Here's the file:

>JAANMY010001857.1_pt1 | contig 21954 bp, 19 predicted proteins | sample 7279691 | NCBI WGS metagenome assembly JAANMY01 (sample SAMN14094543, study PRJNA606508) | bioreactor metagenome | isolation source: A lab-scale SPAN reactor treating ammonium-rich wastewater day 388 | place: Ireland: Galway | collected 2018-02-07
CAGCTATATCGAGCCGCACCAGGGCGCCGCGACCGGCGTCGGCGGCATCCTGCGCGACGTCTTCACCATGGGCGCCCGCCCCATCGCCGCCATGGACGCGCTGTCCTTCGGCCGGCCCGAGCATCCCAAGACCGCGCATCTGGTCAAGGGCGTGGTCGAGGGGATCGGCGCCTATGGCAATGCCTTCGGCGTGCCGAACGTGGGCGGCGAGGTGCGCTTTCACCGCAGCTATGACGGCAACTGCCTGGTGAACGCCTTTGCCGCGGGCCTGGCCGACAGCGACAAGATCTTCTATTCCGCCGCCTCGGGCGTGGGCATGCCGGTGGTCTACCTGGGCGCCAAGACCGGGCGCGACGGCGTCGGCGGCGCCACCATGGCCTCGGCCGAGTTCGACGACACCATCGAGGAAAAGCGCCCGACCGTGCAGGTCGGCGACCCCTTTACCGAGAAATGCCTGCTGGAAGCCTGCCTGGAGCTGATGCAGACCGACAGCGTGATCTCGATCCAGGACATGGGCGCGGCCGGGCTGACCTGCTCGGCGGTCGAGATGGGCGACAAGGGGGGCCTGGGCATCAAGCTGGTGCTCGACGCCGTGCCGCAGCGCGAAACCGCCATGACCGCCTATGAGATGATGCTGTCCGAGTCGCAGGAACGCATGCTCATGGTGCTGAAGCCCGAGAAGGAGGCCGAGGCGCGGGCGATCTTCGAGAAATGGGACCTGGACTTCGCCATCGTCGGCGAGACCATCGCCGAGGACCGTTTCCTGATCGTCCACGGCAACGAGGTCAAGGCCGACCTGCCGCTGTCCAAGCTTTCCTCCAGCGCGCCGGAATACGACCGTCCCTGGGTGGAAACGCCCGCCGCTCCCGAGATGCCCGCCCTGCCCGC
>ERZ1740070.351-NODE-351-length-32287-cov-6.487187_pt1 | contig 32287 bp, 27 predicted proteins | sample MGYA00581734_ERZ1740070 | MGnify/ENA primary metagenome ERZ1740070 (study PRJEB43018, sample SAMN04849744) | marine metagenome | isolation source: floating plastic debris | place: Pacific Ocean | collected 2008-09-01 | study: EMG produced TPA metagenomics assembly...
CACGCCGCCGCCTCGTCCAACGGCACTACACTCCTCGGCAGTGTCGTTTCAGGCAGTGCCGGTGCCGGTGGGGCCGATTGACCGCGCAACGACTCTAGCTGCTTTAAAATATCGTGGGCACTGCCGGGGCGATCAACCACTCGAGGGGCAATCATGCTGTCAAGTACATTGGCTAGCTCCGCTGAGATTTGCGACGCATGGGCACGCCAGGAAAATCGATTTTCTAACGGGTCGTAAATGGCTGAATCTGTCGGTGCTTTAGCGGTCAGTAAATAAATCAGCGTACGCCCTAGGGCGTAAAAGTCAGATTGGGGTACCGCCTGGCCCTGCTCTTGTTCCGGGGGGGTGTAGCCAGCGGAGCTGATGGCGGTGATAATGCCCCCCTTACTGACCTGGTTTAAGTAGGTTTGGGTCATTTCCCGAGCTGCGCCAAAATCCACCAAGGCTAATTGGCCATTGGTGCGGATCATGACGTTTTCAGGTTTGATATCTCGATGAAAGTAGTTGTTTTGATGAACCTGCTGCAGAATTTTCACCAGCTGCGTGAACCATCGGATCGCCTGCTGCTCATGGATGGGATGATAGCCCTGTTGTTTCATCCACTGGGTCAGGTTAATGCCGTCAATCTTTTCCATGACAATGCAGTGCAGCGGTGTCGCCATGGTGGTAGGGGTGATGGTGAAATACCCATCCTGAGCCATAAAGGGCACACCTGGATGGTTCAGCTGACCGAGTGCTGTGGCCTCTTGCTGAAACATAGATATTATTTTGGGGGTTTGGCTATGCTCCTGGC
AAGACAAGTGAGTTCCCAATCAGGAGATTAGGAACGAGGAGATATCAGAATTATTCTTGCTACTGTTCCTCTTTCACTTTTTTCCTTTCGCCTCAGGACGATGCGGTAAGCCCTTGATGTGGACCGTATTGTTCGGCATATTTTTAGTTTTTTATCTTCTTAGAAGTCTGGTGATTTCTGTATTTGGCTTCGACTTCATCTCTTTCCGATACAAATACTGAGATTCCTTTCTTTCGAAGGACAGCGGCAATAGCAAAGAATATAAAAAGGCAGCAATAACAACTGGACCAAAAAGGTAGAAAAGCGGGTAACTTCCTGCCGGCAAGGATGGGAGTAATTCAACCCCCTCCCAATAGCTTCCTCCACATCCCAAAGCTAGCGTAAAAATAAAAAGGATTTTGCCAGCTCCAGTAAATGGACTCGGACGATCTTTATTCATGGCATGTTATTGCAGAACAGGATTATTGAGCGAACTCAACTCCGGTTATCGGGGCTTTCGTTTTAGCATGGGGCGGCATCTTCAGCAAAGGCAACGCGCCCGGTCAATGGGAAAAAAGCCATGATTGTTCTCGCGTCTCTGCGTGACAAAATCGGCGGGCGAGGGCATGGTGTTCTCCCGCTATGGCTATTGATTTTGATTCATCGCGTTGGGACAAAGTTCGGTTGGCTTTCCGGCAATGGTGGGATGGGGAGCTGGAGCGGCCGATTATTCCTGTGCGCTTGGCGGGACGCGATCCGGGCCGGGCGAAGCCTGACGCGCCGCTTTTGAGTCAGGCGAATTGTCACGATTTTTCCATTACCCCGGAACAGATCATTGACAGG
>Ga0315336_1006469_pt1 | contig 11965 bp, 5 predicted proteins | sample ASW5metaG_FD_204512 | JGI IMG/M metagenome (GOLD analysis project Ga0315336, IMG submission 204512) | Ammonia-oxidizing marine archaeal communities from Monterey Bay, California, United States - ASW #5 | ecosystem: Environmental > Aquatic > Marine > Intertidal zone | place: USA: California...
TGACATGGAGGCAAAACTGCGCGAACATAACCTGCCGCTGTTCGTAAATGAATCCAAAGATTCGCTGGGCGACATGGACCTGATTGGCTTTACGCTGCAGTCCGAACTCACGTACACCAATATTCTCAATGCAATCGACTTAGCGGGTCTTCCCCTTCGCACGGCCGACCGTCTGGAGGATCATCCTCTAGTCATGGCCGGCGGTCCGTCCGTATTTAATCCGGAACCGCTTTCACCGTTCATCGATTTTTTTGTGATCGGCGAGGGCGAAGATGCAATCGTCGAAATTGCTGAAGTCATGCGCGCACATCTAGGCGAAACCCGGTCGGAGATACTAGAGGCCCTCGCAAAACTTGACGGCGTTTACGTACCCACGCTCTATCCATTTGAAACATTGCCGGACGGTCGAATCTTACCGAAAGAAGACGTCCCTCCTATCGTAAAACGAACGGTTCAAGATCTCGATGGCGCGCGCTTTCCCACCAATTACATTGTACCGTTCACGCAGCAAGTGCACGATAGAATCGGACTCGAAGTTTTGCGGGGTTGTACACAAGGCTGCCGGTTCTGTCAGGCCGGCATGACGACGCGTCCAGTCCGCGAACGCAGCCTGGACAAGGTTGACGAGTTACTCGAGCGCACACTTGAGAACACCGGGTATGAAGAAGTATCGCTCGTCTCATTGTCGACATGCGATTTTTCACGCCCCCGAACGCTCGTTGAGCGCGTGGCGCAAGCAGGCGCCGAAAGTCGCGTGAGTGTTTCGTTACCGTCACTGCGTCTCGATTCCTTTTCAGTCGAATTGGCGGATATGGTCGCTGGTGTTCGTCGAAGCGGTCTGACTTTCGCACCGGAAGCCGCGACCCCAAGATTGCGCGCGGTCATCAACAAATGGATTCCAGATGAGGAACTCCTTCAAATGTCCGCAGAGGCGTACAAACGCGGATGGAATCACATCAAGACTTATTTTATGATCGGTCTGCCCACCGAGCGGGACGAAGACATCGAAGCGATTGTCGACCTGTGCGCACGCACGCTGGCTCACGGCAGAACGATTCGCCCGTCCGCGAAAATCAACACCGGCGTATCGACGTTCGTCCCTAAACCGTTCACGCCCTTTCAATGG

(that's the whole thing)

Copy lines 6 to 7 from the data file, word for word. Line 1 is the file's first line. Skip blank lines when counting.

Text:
>Ga0315336_1006469_pt1 | contig 11965 bp, 5 predicted proteins | sample ASW5metaG_FD_204512 | JGI IMG/M metagenome (GOLD analysis project Ga0315336, IMG submission 204512) | Ammonia-oxidizing marine archaeal communities from Monterey Bay, California, United States - ASW #5 | ecosystem: Environmental > Aquatic > Marine > Intertidal zone | place: USA: California...
TGACATGGAGGCAAAACTGCGCGAACATAACCTGCCGCTGTTCGTAAATGAATCCAAAGATTCGCTGGGCGACATGGACCTGATTGGCTTTACGCTGCAGTCCGAACTCACGTACACCAATATTCTCAATGCAATCGACTTAGCGGGTCTTCCCCTTCGCACGGCCGACCGTCTGGAGGATCATCCTCTAGTCATGGCCGGCGGTCCGTCCGTATTTAATCCGGAACCGCTTTCACCGTTCATCGATTTTTTTGTGATCGGCGAGGGCGAAGATGCAATCGTCGAAATTGCTGAAGTCATGCGCGCACATCTAGGCGAAACCCGGTCGGAGATACTAGAGGCCCTCGCAAAACTTGACGGCGTTTACGTACCCACGCTCTATCCATTTGAAACATTGCCGGACGGTCGAATCTTACCGAAAGAAGACGTCCCTCCTATCGTAAAACGAACGGTTCAAGATCTCGATGGCGCGCGCTTTCCCACCAATTACATTGTACCGTTCACGCAGCAAGTGCACGATAGAATCGGACTCGAAGTTTTGCGGGGTTGTACACAAGGCTGCCGGTTCTGTCAGGCCGGCATGACGACGCGTCCAGTCCGCGAACGCAGCCTGGACAAGGTTGACGAGTTACTCGAGCGCACACTTGAGAACACCGGGTATGAAGAAGTATCGCTCGTCTCATTGTCGACATGCGATTTTTCACGCCCCCGAACGCTCGTTGAGCGCGTGGCGCAAGCAGGCGCCGAAAGTCGCGTGAGTGTTTCGTTACCGTCACTGCGTCTCGATTCCTTTTCAGTCGAATTGGCGGATATGGTCGCTGGTGTTCGTCGAAGCGGTCTGACTTTCGCACCGGAAGCCGCGACCCCAAGATTGCGCGCGGTCATCAACAAATGGATTCCAGATGAGGAACTCCTTCAAATGTCCGCAGAGGCGTACAAACGCGGATGGAATCACATCAAGACTTATTTTATGATCGGTCTGCCCACCGAGCGGGACGAAGACATCGAAGCGATTGTCGACCTGTGCGCACGCACGCTGGCTCACGGCAGAACGATTCGCCCGTCCGCGAAAATCAACACCGGCGTATCGACGTTCGTCCCTAAACCGTTCACGCCCTTTCAATGG